Louis Kahn’s iconic sketch of Franklin D. Roosevelt Four Freedoms Park. Credit: Louis I. Kahn Collection, University of Pennsylvania and the Pennsylvania Historical and Museum Commission.
On the last day of the semester, AAP NYC students had the chance to go visit Louis Kahn’s posthumous work to be built in New York City – the Franklin Delano Roosevelt Four Freedoms Memorial on the tip of Roosevelt Island set to open in Fall 2012 and currently under construction. We came to the island early in the morning to Roosevelt Island, where waiting for us was Gina Pollara; the Executive Director of the four freedoms park corporation set up by eighty one year old former U.S Ambassador William vanden Heuvel. Gina Pollara showed us some of the renderings of the project and told us the history of how Kahn died in Pennsylvania Station in 1974 before this project could be completed. He had, however completed all the drawing up until construction documentation for the project which was taken up again by Vanden Heuvel almost twenty years later and is now being built after a long fund-raising and approvals process. Gina Pollara told us they needed almost eighteen different permission to be able to build on the island, including from the Army Corps of Engineers and that ten years were simply involved in garnering enough funds. The project is being built exactly as Kahn designed it with minor changes such an increased height on the island due to tidal waves and the need to keep up to date with the latest building codes.
Kahn’s design called for a monumental staircase leading up to a wide lawn flanked by two rows of linden trees, which converged on what Kahn called a “room” of silvery-gray granite at the tip of the island. The roofless room would have three twelve-foot walls and would be open toward the water and the view of the city. The architectural firm of Mitchell/Giurgola (a firm which had worked with Kahn when he was alive), along with the Weidlinger Associates, and Langan Engineering who were both on the original project were brought in to figure out how to get the project built. This challenge became even greater when the engineers realized that climate change had raised the water level of the East River by about four inches in the years since Kahn made his design. The project team hence set the level of the monument fifteen inches above where Kahn had placed it.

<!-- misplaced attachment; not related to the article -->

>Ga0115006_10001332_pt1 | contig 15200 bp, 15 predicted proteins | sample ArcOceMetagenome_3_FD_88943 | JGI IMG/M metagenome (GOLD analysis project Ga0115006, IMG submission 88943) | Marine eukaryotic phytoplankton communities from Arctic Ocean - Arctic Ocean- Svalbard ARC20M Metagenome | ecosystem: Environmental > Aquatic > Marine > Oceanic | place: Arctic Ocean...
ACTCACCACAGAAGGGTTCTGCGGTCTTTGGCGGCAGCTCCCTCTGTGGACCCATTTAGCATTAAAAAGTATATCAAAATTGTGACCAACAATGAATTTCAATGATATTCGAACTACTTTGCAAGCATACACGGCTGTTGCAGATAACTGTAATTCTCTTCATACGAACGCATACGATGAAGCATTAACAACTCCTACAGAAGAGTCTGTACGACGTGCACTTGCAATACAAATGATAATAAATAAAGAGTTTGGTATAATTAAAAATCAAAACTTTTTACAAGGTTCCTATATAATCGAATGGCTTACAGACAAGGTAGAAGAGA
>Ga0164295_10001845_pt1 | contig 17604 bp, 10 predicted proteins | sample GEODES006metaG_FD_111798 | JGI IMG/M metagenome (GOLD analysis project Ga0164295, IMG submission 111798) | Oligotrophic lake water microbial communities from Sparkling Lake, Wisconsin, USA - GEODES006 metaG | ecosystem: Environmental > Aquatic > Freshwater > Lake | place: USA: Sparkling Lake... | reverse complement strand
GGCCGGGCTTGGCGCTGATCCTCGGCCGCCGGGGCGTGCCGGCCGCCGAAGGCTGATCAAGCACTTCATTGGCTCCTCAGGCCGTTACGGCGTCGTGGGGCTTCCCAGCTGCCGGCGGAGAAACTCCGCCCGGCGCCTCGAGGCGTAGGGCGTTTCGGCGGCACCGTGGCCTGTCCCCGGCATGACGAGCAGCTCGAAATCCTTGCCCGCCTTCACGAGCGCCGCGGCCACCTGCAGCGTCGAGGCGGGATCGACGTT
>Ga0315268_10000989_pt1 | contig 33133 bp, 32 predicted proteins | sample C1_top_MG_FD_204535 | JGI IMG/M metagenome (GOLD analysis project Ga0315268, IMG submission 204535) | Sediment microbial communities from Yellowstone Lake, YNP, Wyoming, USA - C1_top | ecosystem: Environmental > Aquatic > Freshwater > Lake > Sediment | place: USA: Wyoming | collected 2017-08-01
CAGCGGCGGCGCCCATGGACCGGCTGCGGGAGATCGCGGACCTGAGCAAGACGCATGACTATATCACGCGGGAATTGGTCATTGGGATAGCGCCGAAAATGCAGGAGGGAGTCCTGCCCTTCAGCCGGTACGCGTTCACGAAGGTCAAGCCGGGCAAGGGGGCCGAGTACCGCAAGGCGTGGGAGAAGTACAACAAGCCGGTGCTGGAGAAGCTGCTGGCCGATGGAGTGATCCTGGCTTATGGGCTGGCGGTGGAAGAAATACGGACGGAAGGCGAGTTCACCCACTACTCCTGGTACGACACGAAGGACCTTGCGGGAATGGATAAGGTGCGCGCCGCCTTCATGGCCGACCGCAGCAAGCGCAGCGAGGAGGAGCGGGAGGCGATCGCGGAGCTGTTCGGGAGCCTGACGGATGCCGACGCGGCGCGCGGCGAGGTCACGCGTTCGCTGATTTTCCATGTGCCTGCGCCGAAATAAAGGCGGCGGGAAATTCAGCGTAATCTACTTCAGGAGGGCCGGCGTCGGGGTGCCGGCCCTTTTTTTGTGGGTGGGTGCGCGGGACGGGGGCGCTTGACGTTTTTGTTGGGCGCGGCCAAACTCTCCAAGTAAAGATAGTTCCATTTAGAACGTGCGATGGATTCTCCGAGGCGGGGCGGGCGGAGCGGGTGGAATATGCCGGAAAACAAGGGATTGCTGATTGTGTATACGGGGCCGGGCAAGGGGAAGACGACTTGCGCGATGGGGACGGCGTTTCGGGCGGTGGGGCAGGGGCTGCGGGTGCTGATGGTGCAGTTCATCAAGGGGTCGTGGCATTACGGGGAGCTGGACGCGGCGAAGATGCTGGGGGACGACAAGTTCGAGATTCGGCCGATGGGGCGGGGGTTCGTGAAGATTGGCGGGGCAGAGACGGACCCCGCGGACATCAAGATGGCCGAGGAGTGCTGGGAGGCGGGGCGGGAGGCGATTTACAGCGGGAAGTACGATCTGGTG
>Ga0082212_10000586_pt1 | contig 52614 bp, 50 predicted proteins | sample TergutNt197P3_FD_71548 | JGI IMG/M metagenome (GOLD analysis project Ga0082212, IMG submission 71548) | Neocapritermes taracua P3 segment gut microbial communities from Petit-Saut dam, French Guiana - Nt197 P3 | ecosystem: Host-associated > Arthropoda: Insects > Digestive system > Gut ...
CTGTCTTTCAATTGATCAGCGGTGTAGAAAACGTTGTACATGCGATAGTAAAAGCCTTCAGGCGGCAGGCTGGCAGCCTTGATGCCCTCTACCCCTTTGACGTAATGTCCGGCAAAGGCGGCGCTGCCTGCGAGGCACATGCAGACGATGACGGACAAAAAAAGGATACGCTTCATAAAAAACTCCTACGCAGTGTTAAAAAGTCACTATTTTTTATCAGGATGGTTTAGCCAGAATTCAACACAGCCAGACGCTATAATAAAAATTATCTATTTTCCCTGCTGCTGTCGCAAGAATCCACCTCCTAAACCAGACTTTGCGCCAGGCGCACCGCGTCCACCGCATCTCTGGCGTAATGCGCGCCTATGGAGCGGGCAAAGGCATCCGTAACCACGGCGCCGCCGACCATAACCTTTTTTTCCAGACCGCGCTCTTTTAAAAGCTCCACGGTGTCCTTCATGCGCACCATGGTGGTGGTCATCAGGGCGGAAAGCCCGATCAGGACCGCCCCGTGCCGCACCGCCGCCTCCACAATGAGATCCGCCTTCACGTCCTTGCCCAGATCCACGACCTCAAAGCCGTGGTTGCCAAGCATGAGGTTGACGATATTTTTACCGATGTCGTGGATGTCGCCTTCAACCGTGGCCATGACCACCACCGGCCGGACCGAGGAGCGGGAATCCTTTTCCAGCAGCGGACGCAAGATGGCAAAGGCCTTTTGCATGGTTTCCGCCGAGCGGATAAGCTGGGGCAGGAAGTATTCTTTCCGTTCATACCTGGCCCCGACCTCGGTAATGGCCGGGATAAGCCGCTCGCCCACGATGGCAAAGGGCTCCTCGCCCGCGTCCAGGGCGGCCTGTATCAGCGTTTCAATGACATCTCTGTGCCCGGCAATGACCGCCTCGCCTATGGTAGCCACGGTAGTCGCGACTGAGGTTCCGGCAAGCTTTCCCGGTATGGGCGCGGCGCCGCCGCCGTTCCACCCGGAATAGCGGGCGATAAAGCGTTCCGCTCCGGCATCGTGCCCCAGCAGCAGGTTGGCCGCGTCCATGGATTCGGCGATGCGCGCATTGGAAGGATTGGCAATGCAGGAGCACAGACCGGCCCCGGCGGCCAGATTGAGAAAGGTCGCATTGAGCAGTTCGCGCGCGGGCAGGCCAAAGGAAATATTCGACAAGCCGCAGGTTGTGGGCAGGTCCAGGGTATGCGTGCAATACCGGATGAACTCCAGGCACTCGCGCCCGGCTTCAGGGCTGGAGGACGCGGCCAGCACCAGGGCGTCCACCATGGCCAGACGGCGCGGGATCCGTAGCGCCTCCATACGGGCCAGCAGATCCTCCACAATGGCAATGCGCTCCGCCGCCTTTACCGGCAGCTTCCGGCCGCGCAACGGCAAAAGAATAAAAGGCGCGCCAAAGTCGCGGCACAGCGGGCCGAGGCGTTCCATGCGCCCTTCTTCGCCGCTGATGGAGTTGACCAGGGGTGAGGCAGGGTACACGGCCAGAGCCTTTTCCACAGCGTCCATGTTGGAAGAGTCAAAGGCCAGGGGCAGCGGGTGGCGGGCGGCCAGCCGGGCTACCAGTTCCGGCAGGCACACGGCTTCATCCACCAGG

Plan of Franklin D. Roosevelt Four Freedoms Park
Construction has come along quite a bit in the last few months. The stairs leading up to the park with linden trees and the room at the end is complete. There is only the center portion with the grass, some lighting and the circular stone paving with dirt in the middle where the trees are placed left to be finished. We walked up the mounds of earth on the site to a small niche that led to the granite ‘room’ at the end. When you pass the niche, you enter a walled space that is open to the south, in which you feel almost as if you were floating on the river. The enormous blocks of granite, each of which weighs thirty-six tons, are set an inch apart, so that slivers of light pass between them, providing tiny slits of the view. The sides are polished, a detail that intensifies the light, and the blocks are mounted so that they appear to hover just above the ground. Like all of Kahn’s best work, the memorial is abstract, simple, and powerful.
On the day we went to visit the memorial, construction workers were etching in to the stone the Four Freedoms Speech given by Roosevelt on January 6, 1941. It is the speech that shaped this nation and which is the cornerstone of the United Nations as Gina Pollara told us, hence the room at the end also looks out to the UN building on the nearby Manhattan shoreline.
Roosevelt had looked forward to a world founded on four human freedoms: freedom of speech and expression, freedom of worship, freedom from want, and freedom from fear. By building Franklin D. Roosevelt Four Freedoms Park, the Four Freedoms Foundation hopes to honor this man and these essential freedoms. The part of the speech the carved in to the stone on the site is given below:
In the future days, which we seek to make secure, we look forward to a world founded upon four essential human freedoms.
The first is freedom of speech and expression — everywhere in the world.
The second is freedom of every person to worship God in his own way — everywhere in the world.
The third is freedom from want — which, translated into world terms, means economic understandings which will secure to every nation a healthy peacetime life for its inhabitants — everywhere in the world.
The fourth is freedom from fear — which, translated into world terms, means a world-wide reduction of armaments to such a point and in such a thorough fashion that no nation will be in a position to commit an act of physical aggression against any neighbor– anywhere in the world.
That is no vision of a distant millennium. It is a definite basis for a kind of world attainable in our own time and generation.